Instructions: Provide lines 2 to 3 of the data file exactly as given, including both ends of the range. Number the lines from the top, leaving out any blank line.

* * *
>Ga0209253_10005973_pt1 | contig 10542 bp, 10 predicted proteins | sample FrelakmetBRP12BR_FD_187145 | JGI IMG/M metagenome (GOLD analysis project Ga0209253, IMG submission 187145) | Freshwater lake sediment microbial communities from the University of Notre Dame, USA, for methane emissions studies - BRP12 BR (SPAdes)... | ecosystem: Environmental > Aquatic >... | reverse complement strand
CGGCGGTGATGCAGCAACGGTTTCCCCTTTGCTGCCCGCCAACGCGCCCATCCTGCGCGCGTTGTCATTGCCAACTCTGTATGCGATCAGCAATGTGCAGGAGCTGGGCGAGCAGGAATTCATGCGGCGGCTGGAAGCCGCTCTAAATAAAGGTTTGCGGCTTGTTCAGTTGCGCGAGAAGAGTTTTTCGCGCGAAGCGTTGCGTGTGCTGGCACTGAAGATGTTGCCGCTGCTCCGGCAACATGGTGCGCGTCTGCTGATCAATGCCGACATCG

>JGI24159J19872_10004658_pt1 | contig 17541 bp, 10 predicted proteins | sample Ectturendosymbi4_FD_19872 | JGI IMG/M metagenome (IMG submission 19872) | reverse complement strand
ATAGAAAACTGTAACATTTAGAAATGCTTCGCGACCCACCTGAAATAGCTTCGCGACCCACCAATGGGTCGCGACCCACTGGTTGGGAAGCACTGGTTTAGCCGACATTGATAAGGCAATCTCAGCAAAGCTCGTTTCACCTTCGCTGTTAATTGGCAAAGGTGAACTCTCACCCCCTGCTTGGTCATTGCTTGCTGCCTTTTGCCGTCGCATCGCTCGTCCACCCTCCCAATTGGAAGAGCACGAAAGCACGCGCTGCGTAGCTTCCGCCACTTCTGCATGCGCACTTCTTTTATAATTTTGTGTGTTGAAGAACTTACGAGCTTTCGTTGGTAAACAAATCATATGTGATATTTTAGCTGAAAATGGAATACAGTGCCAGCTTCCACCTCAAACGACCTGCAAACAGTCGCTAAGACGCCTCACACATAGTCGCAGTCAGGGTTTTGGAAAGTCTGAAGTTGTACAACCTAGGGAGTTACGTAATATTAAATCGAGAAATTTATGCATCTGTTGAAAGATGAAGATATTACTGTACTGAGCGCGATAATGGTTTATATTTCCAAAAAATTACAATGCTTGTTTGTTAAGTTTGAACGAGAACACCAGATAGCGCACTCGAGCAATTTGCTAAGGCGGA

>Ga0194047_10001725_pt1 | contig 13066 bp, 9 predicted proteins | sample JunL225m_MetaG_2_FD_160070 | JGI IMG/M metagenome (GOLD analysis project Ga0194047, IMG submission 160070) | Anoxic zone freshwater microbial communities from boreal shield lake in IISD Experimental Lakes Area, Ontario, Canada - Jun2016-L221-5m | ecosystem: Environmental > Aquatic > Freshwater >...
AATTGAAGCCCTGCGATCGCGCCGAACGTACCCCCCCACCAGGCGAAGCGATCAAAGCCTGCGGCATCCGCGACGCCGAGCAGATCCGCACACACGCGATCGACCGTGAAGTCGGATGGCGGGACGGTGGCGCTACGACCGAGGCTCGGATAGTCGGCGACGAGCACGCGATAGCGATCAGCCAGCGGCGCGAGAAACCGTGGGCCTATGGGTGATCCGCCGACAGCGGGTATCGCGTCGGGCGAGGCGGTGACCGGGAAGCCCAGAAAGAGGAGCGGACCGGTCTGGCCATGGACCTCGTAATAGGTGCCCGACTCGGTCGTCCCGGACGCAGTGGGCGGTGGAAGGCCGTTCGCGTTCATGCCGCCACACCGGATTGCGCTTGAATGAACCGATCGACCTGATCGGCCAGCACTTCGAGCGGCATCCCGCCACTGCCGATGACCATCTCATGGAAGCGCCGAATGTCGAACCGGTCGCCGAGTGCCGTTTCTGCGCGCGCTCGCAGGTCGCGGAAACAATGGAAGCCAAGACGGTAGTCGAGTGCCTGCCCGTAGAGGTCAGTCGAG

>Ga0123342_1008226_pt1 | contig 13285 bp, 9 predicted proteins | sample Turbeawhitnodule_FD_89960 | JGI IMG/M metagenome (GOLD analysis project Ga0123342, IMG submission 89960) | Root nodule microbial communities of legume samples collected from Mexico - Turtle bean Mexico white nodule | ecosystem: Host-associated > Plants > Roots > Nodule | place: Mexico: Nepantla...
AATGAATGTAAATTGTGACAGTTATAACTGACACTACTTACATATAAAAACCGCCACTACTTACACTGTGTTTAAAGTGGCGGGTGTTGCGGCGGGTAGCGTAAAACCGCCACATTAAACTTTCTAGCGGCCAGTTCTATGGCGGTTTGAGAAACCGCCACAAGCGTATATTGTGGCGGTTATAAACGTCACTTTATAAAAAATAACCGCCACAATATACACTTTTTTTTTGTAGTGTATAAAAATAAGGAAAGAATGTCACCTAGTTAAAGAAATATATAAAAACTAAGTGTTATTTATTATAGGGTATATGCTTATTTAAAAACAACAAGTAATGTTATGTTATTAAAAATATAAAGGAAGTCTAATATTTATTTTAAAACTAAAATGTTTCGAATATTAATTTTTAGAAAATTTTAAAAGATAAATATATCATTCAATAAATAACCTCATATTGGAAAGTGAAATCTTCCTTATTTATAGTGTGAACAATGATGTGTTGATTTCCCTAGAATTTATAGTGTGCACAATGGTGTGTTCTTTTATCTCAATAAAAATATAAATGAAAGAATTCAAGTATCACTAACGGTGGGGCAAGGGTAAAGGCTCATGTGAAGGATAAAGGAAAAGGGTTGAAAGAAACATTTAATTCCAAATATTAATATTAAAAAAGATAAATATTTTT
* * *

CGGCGGTGATGCAGCAACGGTTTCCCCTTTGCTGCCCGCCAACGCGCCCATCCTGCGCGCGTTGTCATTGCCAACTCTGTATGCGATCAGCAATGTGCAGGAGCTGGGCGAGCAGGAATTCATGCGGCGGCTGGAAGCCGCTCTAAATAAAGGTTTGCGGCTTGTTCAGTTGCGCGAGAAGAGTTTTTCGCGCGAAGCGTTGCGTGTGCTGGCACTGAAGATGTTGCCGCTGCTCCGGCAACATGGTGCGCGTCTGCTGATCAATGCCGACATCG

>JGI24159J19872_10004658_pt1 | contig 17541 bp, 10 predicted proteins | sample Ectturendosymbi4_FD_19872 | JGI IMG/M metagenome (IMG submission 19872) | reverse complement strand